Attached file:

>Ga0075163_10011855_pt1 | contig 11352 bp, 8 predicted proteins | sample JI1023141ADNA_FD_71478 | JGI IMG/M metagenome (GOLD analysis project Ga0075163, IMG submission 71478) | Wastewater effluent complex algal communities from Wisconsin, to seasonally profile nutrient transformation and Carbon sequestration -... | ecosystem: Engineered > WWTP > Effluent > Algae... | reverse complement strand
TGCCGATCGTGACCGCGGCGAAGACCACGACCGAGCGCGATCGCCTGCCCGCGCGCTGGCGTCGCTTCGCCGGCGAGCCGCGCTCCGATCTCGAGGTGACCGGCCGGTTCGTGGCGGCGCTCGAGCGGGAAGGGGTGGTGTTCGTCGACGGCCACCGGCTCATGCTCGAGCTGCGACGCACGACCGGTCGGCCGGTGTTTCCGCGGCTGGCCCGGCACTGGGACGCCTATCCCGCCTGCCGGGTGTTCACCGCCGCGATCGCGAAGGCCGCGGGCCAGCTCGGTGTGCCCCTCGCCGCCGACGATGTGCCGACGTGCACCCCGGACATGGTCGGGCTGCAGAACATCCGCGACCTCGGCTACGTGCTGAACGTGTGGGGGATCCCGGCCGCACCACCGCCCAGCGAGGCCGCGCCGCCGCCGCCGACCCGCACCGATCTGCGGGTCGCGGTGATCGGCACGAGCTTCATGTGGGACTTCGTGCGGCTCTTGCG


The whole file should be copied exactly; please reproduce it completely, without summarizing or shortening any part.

>Ga0075163_10011855_pt1 | contig 11352 bp, 8 predicted proteins | sample JI1023141ADNA_FD_71478 | JGI IMG/M metagenome (GOLD analysis project Ga0075163, IMG submission 71478) | Wastewater effluent complex algal communities from Wisconsin, to seasonally profile nutrient transformation and Carbon sequestration -... | ecosystem: Engineered > WWTP > Effluent > Algae... | reverse complement strand
TGCCGATCGTGACCGCGGCGAAGACCACGACCGAGCGCGATCGCCTGCCCGCGCGCTGGCGTCGCTTCGCCGGCGAGCCGCGCTCCGATCTCGAGGTGACCGGCCGGTTCGTGGCGGCGCTCGAGCGGGAAGGGGTGGTGTTCGTCGACGGCCACCGGCTCATGCTCGAGCTGCGACGCACGACCGGTCGGCCGGTGTTTCCGCGGCTGGCCCGGCACTGGGACGCCTATCCCGCCTGCCGGGTGTTCACCGCCGCGATCGCGAAGGCCGCGGGCCAGCTCGGTGTGCCCCTCGCCGCCGACGATGTGCCGACGTGCACCCCGGACATGGTCGGGCTGCAGAACATCCGCGACCTCGGCTACGTGCTGAACGTGTGGGGGATCCCGGCCGCACCACCGCCCAGCGAGGCCGCGCCGCCGCCGCCGACCCGCACCGATCTGCGGGTCGCGGTGATCGGCACGAGCTTCATGTGGGACTTCGTGCGGCTCTTGCG